OLEKSANDR USYK. Cruiserweights get a monster boost with the addition of Ukraine’s Oleksandr Usyk who defends his world title next month in the City of Angels.
Where did all the good cruiserweights go until now?
WBO cruiserweight titlist Usyk (10-0, 9 KOs) will defend against Thabiso Mchunu (17-2, 11 KOs) on Saturday Dec. 17, at the Inglewood Forum. It’s the only world title fight on the card anchored by Bernard Hopkins farewell fight against Joe Smith Jr. and will be televised on HBO. Golden Boy Promotions, K2 Promotions and Main Events are the promoters.
It’s been a while since cruiserweights made an impact on the boxing world. Those undersized but over 175-pounders don’t seem to fit in anybody’s dream fights.
Usyk, 29, won gold in the 2012 London Olympics and was picked up by K2 Promotions. Ukraine has been providing incredible boxing talent for the past two decades and like his smaller compatriot Vasyl Lomachenko, the cruiserweight Usyk has no shyness about taking a fight in any country or city.
“Usyk went to Poland and won the title from (Krzysztof) Glowacki,” said Tom Loeffler, director of K2 Promotions. “He doesn’t care where he goes. So we’re real excited about his potential.”
Cruiserweights don’t always catch the attention of boxing fans. They’re under-sized heavyweights who usually are too thin or too short. But every so often you come across a gem.
One of the earliest cruiserweight stars was perhaps the shortest: Dwight Muhammad Qawi, formerly known as Dwight Braxton, who was also known as the “Camden Buzzsaw.” He stood in his bare feet around seven inches past five feet. That’s not even a tall lightweight let alone a heavyweight. But Qawi was a pocket-sized destroyer.
If you’re a baby boomer like me, you can recall Qawi’s destructions of ultimate warrior Matthew Saad Muhammad in two all-out wars. Until that time Muhammad was the comeback kid who was able to overcome any losing situation. But when he met Qawi in their light heavyweight battles it was quickly apparent that Muhammad was unable to beat the strong fireplug of a man.
Qawi was a monster in the light heavyweight division and then ran into one of the all-time greats in Michael Spinks. At the time Spinks was still a 175-pounder though he stood 6-foot, 3-inches in height. He would later move into the heavyweight division and defeat Larry Holmes. Qawi just could not beat Spinks.
When the cruiserweight division was formed around 1982 it was perfect for Qawi. In 1985 he met the titleholder Piet Crous of South Africa who held the WBA cruiserweight title. Little by little Qawi broke down the taller man until he was completely broken by the 11th round.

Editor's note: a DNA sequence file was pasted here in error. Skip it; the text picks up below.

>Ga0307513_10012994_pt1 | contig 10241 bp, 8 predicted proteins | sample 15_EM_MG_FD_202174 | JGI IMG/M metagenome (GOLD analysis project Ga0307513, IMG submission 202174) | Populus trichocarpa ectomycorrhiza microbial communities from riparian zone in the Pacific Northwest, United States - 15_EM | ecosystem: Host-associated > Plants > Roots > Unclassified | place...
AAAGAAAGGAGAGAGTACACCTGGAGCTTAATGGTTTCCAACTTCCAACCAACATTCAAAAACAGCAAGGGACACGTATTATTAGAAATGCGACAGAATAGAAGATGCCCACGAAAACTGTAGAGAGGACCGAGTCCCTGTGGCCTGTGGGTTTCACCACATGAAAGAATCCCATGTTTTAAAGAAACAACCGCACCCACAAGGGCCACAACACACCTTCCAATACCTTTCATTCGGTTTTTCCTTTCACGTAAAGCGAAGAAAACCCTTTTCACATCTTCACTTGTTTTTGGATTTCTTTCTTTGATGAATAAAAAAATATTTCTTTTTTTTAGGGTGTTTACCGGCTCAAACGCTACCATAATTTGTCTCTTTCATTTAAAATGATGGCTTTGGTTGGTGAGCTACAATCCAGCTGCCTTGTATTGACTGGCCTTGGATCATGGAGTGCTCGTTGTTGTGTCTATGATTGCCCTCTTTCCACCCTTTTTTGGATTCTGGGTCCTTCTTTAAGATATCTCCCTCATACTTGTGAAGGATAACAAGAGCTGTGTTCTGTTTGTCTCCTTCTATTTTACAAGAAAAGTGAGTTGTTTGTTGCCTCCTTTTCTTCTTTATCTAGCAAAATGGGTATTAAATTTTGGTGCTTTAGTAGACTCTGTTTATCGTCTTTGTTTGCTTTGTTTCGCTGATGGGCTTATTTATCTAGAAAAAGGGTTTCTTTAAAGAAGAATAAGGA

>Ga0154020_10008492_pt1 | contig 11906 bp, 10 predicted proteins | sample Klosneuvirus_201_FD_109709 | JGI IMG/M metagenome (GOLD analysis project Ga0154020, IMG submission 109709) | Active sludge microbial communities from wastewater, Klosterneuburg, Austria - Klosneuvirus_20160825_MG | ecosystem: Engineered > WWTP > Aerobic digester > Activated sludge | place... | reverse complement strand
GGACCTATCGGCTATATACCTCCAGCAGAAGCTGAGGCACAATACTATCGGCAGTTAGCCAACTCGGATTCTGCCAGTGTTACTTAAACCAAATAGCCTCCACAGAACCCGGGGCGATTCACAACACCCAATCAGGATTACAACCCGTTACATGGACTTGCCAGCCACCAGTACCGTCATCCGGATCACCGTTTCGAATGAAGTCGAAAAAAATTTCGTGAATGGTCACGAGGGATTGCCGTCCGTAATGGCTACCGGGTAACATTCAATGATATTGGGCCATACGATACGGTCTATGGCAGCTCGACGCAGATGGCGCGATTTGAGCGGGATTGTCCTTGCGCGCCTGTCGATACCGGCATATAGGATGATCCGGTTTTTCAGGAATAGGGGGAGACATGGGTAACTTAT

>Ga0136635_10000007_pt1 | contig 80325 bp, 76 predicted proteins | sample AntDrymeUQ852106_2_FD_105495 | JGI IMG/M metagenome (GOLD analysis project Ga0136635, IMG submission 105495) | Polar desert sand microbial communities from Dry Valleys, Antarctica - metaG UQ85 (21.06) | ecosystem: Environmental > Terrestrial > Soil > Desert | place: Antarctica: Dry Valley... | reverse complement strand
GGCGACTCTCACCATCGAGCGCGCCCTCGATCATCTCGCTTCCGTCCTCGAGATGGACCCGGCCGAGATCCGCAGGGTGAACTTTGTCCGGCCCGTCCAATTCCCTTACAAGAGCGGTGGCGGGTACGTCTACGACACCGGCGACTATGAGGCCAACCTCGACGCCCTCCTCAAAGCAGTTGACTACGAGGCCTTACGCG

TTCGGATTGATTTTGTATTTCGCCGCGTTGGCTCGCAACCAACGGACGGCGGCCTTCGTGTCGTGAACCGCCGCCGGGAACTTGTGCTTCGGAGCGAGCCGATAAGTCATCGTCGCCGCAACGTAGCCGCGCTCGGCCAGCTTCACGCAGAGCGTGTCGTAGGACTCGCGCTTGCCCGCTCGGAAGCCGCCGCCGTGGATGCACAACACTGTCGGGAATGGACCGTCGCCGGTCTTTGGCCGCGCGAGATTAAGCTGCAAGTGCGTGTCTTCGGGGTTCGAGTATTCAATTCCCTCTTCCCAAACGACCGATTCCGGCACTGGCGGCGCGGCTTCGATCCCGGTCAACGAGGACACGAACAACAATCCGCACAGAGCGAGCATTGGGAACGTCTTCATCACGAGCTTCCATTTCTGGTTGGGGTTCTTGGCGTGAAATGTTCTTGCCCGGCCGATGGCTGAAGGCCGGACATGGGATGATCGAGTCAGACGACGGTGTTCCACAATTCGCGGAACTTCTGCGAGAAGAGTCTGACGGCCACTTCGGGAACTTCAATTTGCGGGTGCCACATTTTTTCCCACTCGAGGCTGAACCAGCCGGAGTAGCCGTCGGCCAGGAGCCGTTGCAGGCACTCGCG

Qawi defended the title a couple of times before he came across another legendary fighter in Evander Holyfield in 1986. At the time Holyfield (11-0) was moving up in weight and not everyone was convinced he could hang with Qawi. Their encounter was everything fans thought it would be as each battered the other and refused to give in. The blows they exchanged and absorbed made fans wince. Holyfield grabbed the title by split decision. It was that close of a fight.
Holyfield would defend the cruiserweight title numerous times before departing for the heavyweight division in 1998. Other cruiserweights would follow in his footsteps fighting as cruisers before moving into the heavyweights. Boxers like Juan Carlos Gomez of Cuba and James “Lights Out” Toney found success as cruiserweights before moving into the big boy division.
Today, Usyk hopes to follow in the footsteps of previous prizefighters that won cruiserweight titles and had the potential to become world champions as heavyweights.
Usyk definitely has company too.
Another cruiserweight that can handle just about any heavyweight trains in Big Bear with Abel Sanchez. His name is Murat Gassiev and most experts feel he can move up to heavyweight too. Could he meet Usyk in the near future?
Gassiev meets Denis Lebedev for the WBA and IBF cruiserweights titles on Dec. 3, in Moscow. It’s a clash of epic proportions.
“That’s a great matchup with Lebedev. The cruiserweight division is very deep,” said Loeffler. “You have Tony Bellew, you have Lebedev, Mchunu, lots of talent in the cruiserweights. Usyk is going to want to show that he is the best in the division.”
Loeffler explains K2 is using the same tack with Usyk that it used to promote middleweight world champion Gennady “GGG” Golovkin when he first arrived on American shores.
“I can see a similar thing happening with Usyk. It’s the same thing, he is willing to fight anyone anywhere,” said Loeffler who was the brains behind Golovkin’s ascent to stardom. “I can see Usyk becoming the next star. He is a national star in the Ukraine. He sells out arenas. If he performs well on HBO we’ll see a lot more exposure here.”
Can Usyk follow in Triple G’s footsteps?
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